A temperature-responsive poly(vinyl alcohol) gel for controlling fluidity of an inorganic phase change material Academic Article uri icon


  • © 2017 The Royal Society of Chemistry. An environmentally responsive polymeric network has been demonstrated for incorporating an inorganic salt hydrate phase change material (PCM). The unique feature of this material is the capability of a polymer gel to simultaneously provide shape stabilization of a liquid salt hydrate phase at a lower temperature, and to reversibly adjust its assembly strength in response to a temperature increase. This approach enables convenient control over the viscosity of the PCM gel system, allowing for filling and removal of the mixture in a liquid state but operation in the solid/gel regime. The system consists of poly(vinyl alcohol) (PVA) dissolved in lithium nitrate trihydrate (LNH), a high-latent-heat salt hydrate PCM. Dynamic light scattering (DLS) and viscometry studies indicate that in dilute solution, PVA chains are more expanded in LNH than in water. At a concentration of 15 wt% PVA, the PVA/LNH system-unlike PVA aqueous solutions-gels and exhibits a temperature-triggered gel-to-sol transition. Gelation is achieved only with PVA with the highest degree of hydrolysis (98%), with the gelation temperature of 20 ± 1 °C as measured by DLS and rheology. ATR-FTIR spectroscopy shows that the PVA gelation is enhanced due to dehydration of PVA chains in LNH, as compared to PVA aqueous solutions. Physically crosslinked PVA/LNH gels demonstrate highly repeatable and reproducible performance during ten cycles of LNH melting/freezing, as shown by differential scanning calorimetry (DSC). Taken together, these results confirm that PVA-based gels are promising matrices for hosting inorganic PCMs that withstand repeated melting/freezing cycling, but can be easily filled or drained as needed by raising the temperature well above the gelation temperature.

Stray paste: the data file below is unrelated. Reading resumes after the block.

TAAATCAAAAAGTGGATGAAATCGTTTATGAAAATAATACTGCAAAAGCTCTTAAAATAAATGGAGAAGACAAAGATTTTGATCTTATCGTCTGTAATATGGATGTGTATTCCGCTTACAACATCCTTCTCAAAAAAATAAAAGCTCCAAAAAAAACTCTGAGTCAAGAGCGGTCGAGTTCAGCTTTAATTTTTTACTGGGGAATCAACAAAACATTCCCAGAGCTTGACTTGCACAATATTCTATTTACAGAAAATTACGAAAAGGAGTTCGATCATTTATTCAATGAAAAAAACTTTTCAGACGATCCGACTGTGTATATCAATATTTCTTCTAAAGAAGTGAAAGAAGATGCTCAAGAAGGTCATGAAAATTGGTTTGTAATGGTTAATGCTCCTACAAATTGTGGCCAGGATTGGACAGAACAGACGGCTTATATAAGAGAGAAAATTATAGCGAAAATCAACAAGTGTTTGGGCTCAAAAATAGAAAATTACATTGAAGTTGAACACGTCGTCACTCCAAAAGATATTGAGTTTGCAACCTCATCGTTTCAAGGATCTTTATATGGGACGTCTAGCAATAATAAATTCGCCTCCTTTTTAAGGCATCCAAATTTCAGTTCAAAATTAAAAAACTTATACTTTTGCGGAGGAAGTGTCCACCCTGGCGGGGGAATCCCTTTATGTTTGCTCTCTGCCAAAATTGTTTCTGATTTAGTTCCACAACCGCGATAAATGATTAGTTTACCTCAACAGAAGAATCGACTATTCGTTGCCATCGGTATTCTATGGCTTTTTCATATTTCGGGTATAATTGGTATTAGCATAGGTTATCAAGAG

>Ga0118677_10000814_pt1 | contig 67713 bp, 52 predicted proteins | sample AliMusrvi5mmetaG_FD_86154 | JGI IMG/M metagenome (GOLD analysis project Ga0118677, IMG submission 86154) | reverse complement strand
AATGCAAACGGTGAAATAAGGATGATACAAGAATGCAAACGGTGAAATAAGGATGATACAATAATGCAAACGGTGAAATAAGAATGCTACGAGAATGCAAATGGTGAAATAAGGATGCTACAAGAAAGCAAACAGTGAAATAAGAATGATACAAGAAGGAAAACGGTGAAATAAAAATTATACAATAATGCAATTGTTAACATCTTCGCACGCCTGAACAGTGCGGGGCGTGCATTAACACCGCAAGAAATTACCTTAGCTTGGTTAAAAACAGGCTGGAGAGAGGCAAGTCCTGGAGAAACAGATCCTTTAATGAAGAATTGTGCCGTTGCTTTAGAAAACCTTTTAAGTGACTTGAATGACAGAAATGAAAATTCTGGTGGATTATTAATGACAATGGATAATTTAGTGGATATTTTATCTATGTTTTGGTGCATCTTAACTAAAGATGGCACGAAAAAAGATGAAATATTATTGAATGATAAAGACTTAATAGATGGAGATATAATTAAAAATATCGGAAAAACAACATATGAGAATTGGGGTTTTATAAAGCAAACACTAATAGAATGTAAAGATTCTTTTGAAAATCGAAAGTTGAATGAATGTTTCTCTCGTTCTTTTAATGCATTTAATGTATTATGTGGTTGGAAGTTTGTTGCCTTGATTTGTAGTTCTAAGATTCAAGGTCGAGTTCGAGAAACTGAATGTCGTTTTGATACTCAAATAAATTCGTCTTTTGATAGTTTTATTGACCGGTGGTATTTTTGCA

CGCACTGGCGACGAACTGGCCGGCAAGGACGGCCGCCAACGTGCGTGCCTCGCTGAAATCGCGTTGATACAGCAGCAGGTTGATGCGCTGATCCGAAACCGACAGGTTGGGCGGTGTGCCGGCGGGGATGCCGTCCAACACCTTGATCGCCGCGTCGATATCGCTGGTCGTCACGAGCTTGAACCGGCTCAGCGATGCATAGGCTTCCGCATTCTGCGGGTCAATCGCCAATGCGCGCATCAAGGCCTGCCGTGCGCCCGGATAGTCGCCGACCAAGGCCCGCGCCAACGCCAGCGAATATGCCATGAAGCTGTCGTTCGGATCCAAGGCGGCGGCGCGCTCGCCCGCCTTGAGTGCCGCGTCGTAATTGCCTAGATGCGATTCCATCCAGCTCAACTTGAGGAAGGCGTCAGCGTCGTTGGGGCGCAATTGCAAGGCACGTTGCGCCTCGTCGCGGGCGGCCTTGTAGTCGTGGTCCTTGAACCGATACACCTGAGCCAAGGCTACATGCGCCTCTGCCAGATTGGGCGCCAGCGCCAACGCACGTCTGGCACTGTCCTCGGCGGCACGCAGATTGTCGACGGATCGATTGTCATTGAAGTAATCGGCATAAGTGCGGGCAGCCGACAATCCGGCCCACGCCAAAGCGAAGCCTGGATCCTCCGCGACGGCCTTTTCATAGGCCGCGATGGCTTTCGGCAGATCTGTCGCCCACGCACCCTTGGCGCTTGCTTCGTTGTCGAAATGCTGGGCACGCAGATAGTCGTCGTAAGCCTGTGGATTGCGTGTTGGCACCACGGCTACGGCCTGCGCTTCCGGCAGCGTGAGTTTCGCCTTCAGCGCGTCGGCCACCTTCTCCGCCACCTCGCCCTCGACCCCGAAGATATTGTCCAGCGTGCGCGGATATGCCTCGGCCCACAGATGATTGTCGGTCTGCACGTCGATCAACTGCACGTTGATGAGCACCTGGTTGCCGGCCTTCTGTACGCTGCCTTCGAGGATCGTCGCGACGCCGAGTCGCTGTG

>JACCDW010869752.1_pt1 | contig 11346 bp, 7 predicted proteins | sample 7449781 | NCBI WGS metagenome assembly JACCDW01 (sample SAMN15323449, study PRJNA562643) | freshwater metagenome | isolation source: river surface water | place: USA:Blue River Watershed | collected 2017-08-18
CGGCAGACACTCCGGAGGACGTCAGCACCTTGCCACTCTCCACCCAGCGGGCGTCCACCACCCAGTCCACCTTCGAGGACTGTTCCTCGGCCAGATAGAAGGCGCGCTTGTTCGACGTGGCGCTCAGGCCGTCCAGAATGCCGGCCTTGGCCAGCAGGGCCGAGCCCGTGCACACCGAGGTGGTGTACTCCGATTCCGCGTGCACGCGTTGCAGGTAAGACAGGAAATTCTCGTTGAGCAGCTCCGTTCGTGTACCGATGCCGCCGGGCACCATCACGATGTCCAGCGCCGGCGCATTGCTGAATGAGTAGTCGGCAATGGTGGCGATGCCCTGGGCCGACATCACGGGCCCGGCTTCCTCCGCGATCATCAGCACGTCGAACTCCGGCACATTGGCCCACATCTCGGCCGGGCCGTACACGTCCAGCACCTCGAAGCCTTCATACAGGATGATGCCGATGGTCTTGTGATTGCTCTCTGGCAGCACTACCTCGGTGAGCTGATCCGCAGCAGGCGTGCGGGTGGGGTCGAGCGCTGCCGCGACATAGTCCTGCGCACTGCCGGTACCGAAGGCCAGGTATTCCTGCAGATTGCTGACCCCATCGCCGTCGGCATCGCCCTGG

altmetric score

  • 1.6

author list (cited authors)

  • Karimineghlani, P., Emmons, E., Green, M. J., Shamberger, P., & Sukhishvili, S. A.

citation count

  • 14

publication date

  • January 2017